Gold Attracts Attention in the Risk-Off Trading Sentiment
Gold prices went up today as investors’ concerns mount amid the rising number of COVID-19 cases and ahead of tomorrow’s presidential elections in the US.
“We are seeing something of a resurgence in safe-haven buying,” said Harshal Barot, a senior research consultant for South Asia at Metals Focus.
Spot gold prices currently trade 0.59% higher at $1,889.00 per ounce. Gold prices are higher despite gains made by the US dollar as well, which clearly indicates a risk-off sentiment ahead of tomorrow’s crucial elections in the United States.
“The longer-term view is bullish on expectations that we are going to get a large stimulus deluge from the US, which ultimately should weaken the US dollar and send gold higher,” said Stephen Innes, head global strategist at financial services company Axi.
Gold prices are also trading higher as numerous countries across Europe have gone into Phase Two lockdowns today. France and Germany initiated the process of tightening anti-COVID-19 measures before other European countries, such as the UK, Spain, Italy, and Portugal, followed suit.
Michael Gove, the UK Cabinet Office minister, warned yesterday that although a new lockdown — if approved by the Parliament on Wednesday — is likely to end on December 2, there are no guarantees this will happen on this day.
At this rate, Gove says, all hospital capacities will be full by December 4.
"Every available space and every available corridor taken [by December 4]," Gove said to BBC.
As a result, gold traders are evidentially adjusting their bets according to the latest assessment of the risk associated with financial markets.
“Gold traders are worried that these lockdowns could lead to deflationary pressures... gold’s next trade is really for a reflation trade,” Innes added. In theory, a reflation is not supportive of gold prices.
Oil Falls on Energy Demand Concerns
In the opposite scenario, crude oil prices are heading lower today as new lockdown measures have raised concerns of low demand for energy products. Crude oil prices traveled into the negative territory for the first time ever earlier this year as the demand for the “black gold” collapsed.
Crude oil prices fell about 6% this morning before erasing about half of these losses to trade 2.5% in the red at the moment.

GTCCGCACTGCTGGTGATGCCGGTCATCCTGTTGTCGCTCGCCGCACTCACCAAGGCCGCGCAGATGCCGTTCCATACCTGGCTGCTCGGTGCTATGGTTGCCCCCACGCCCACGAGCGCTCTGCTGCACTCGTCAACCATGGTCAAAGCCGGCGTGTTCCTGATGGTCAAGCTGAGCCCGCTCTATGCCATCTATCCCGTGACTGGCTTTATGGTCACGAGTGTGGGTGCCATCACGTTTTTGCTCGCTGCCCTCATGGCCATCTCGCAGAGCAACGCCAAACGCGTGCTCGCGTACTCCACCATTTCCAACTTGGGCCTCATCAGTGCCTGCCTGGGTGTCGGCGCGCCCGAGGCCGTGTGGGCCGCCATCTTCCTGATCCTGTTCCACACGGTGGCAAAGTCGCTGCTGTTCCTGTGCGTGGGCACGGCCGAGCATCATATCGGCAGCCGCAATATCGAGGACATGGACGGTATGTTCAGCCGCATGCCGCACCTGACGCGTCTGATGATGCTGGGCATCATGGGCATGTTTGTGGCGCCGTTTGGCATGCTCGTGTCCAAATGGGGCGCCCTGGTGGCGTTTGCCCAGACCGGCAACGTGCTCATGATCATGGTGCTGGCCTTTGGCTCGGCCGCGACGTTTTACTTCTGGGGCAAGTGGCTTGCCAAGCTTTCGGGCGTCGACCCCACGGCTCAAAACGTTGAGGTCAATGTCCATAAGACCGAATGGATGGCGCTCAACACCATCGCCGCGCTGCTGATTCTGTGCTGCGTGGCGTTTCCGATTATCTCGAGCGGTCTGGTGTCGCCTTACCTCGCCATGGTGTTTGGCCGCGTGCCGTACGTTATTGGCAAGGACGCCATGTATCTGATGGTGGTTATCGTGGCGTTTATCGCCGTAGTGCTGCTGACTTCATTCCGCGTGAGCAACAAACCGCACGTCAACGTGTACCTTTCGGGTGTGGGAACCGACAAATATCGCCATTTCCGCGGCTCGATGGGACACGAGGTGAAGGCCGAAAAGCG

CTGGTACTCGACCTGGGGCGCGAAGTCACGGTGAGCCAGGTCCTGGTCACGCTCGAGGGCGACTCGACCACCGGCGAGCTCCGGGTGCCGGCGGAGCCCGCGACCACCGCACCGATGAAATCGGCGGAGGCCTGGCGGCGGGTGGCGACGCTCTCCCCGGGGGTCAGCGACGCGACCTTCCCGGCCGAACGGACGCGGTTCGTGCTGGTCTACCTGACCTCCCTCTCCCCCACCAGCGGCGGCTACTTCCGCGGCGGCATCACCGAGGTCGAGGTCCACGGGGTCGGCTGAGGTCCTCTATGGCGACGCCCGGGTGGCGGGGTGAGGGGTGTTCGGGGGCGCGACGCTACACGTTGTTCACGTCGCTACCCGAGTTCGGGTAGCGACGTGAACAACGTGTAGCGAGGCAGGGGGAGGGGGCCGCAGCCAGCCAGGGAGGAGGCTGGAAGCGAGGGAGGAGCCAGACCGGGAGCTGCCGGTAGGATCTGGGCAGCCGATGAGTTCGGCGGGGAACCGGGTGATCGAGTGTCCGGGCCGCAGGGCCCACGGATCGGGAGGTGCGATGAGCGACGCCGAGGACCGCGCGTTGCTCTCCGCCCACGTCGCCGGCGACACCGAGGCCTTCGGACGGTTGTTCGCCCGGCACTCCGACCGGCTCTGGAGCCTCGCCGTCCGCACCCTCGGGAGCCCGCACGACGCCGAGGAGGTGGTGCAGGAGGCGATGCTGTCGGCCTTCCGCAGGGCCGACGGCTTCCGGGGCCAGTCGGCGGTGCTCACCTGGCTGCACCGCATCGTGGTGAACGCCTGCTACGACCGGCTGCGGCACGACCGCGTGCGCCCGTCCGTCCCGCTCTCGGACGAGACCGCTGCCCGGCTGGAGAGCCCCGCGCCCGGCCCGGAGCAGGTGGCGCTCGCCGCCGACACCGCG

EU member countries, including France, Germany, and the UK, have reintroduced lockdowns to curb the fast-spreading second wave of the coronavirus.
Vitol, an energy and commodities trader, is projecting demand at 96 million barrels per day (bpd) during the winter period.
“A lot of traders are now looking at the US and their rising infection rates and wondering if Europe is providing the model for what will happen in the US in the coming weeks,” Michael McCarthy, head strategist at CMC Markets, told Reuters.
The Organization of the Petroleum Exporting Countries (OPEC+) has recently announced its decision to reduce oil output by around 7.7 million barrels per day (bpd) to support prices. Russia, one of the world’s largest exporters of oil, saw its output rise to 9.98 million bpd in October from 9.93 million in September.
“The demand is a big concern and the inventories are good enough. [The] US is actually seeing [a] good amount of inventories. Also there is no sign of demand recovery because of on-going COVID lockdowns. We have seen OPEC also easing out its supply cuts so that is also adding to the inventory that we are already seeing,” Sunil Katke of Axis Securities told CNBCTV18.
The number of European countries that are reinstating lockdown measures is increasing by the day due to the rapid rise in numbers of new COVID-19 infections, helping gold to trade higher and sending oil prices lower on energy demand concerns.
Investors are concerned that new lockdowns will have a profound impact on economies and businesses as the world shifts its focus toward tomorrow’s election in the United States.
About the Author
Mariliana has an MSC in consumer analytics and business strategy. She has a special interest in fast-moving industries and big data.